Stoked: The Rise and Fall of Gator
2003, R, 82 min. Directed by Helen Stickler.
REVIEWED By Marc Savlov, Fri., Nov. 21, 2003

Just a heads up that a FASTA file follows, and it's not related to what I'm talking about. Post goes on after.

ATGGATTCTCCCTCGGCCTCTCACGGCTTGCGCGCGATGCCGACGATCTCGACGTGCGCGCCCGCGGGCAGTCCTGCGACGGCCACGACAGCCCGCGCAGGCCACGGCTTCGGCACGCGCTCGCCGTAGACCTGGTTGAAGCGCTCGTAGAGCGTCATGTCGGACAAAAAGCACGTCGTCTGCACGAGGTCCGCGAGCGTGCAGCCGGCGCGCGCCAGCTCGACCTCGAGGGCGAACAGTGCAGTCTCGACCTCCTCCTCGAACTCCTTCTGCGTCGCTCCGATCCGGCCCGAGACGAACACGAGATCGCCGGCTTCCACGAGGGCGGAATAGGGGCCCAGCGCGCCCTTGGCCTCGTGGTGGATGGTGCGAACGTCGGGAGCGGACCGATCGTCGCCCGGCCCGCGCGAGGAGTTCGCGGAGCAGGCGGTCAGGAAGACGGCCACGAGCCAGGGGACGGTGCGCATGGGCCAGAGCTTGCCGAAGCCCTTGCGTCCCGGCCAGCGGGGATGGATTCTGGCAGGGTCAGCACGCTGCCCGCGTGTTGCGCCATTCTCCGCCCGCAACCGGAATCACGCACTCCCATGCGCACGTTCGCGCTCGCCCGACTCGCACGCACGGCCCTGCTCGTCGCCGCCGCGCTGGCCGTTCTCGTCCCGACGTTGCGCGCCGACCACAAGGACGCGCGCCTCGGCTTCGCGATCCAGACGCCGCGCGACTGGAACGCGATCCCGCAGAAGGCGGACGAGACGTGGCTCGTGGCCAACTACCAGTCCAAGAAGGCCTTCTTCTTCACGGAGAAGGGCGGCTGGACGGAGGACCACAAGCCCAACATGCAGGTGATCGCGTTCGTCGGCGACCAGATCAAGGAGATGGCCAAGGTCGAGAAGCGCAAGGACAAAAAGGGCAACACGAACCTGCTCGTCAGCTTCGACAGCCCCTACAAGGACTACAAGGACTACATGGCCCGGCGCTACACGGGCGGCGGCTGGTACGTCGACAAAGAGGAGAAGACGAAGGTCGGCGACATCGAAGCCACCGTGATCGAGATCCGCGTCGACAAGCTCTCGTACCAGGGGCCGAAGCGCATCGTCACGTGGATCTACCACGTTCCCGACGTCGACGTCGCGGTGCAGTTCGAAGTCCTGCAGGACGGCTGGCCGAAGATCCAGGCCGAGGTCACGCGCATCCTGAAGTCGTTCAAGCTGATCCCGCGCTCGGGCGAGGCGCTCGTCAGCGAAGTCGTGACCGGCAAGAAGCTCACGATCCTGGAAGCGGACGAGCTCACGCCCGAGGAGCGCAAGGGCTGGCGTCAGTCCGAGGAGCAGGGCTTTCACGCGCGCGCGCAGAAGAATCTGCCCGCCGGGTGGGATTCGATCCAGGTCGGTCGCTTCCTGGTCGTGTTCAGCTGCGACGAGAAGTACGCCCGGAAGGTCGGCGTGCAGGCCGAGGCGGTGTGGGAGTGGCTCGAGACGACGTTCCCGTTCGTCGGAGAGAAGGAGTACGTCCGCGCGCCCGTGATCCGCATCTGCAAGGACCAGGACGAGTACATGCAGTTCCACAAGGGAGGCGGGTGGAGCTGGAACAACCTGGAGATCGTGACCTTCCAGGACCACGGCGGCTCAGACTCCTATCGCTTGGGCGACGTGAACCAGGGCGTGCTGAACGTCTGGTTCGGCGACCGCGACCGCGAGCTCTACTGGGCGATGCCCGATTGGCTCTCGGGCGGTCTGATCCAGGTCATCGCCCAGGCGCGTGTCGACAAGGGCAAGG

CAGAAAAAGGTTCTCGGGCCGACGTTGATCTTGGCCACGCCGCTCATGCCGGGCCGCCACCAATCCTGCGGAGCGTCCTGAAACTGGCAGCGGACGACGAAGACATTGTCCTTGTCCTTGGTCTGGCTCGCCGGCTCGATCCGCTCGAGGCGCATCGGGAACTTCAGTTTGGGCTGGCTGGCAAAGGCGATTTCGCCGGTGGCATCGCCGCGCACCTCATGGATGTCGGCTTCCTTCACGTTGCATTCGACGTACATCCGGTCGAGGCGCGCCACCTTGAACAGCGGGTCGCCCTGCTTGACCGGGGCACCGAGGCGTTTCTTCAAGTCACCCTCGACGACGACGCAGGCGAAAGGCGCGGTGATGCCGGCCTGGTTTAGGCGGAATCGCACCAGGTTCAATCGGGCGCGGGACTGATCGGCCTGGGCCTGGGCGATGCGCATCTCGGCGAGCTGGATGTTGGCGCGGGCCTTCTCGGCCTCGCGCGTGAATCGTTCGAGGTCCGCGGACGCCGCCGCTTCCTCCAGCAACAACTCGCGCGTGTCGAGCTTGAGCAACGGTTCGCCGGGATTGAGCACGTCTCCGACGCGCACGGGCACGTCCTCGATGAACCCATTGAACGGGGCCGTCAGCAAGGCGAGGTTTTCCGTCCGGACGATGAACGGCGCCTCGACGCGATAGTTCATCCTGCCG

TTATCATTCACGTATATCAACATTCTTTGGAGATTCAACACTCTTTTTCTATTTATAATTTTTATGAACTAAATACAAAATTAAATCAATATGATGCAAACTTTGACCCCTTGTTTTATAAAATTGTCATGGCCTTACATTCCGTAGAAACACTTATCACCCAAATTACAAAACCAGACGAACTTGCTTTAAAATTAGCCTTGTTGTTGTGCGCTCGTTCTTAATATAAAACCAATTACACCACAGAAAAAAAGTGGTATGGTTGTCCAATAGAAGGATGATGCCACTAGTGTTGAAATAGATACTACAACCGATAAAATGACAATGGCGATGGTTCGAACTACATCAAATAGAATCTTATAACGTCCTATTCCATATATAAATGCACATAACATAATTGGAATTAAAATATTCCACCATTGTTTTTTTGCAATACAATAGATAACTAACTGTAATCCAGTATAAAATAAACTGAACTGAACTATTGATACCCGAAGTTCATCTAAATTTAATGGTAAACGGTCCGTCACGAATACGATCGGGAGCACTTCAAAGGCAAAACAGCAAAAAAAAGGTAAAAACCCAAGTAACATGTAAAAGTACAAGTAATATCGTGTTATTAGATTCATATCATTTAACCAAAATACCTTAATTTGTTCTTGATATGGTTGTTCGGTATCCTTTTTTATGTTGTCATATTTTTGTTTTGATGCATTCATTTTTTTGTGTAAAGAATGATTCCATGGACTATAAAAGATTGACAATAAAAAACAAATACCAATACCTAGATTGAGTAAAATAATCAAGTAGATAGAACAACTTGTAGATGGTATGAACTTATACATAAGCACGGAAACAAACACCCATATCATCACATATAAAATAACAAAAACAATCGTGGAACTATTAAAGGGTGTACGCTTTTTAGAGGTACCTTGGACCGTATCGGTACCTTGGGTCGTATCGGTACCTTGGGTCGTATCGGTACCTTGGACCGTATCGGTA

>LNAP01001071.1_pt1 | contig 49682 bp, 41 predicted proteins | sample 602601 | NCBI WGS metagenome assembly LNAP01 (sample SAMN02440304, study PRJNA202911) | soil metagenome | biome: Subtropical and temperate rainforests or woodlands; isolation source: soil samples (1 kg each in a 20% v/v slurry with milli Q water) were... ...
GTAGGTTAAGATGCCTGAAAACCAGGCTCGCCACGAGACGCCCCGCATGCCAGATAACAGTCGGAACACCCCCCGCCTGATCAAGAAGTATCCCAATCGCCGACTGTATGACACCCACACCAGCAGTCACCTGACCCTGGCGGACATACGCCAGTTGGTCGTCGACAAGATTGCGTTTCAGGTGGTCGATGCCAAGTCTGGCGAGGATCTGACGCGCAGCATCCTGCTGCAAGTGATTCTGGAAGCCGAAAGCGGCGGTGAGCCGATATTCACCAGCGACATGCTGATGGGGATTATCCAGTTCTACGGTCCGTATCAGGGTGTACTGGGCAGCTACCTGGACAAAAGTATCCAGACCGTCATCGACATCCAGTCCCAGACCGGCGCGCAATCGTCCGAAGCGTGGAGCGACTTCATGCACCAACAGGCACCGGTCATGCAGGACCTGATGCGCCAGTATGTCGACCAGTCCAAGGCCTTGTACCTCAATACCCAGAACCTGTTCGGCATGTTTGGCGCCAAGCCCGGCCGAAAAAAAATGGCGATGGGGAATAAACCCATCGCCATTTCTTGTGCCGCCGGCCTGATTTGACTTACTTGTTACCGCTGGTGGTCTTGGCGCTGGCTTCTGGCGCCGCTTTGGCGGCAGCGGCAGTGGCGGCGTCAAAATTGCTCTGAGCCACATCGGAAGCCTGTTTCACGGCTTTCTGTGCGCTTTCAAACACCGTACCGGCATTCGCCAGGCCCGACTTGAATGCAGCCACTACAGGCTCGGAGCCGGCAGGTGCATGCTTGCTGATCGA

Skateboarding is not a crime, but the subject of this exhaustive documentary – infamous Vision Skateboards poster boy Mark "Gator" Rogowski, currently serving time for the murder of his ex-girlfriend’s best friend in 1991 – is very much a criminal. Think of Stoked as the anti-Dogtown and Z-Boys. That winningly adrenalized film mythologized the birth of the skating mystique, but Stoked details the mid-Eighties moment when skateboarding was moving from its punk rock, underground roots in Southern California to the main stage of Middle America. Suddenly, it was cool to skate, a fact that, in SoCal at least, had never been forgotten. One of the fledgling sport’s most photogenic and outspoken stars was Gator, a teenage ne’er-do-well whose mastery of the half-pipe and vert (as in vertical) skating was second to none. For a while, Gator was the face of skateboarding, and with his outlaw attitude and surfy good looks, it’s not hard to see why. But vert came and went, and, at the peak of his fame, so did Gator. His trademark style was replaced almost overnight in the late Eighties by the more accessible style called street, which eschewed the pendulous arcs of ramp riding in favor of smaller but no less difficult trickery closer to the firmament. Gator couldn’t switch gears fast enough, and was left high and dry in the semi-empty mansion bought with his Vision sponsorship and tour money, far from his better-acclimated friends such as Lance Mountain, Steve Caballero, and Tony Hawk. In a couple of words, he crashed and burned, and then, stung by the departure of his longtime girlfriend, got drunk one night and lured her best friend to his home, had sex with her, and then killed her, leaving her body in the desert. As a skateboarding documentary, Stoked is packed to the rafters with fine old competition footage and clips from Vision’s wildly popular skateboarding videos, but it’s Gator’s imprisoned voice (California law prohibits incarcerated felons from appearing on film, so Stickler interviews him by phone), that lends the film its most tragic overtones. He sounds, alternately, like a scared little kid and a regretful adult; as ever, the reality is somewhere in between. Interviews with Eighties-era skaters also fill in the blanks, and toward the end of the film one of them notes that Gator’s story is not unique – Christian Hosoi is now in jail in Hawaii for drug transport, Dallas-based Zorlac phenom Jeff Phillips committed suicide in 1993, and other skating luminaries have taken some hard spills off the ramp as well. Key to Stickler’s documentary, too, is an examination of the toxic fame that left Gator alone at the end. Just kids, barely, with all the money, girls, and skateparks they ever dreamed of, it’s no wonder some, like Gator, destroyed themselves when it all faded away.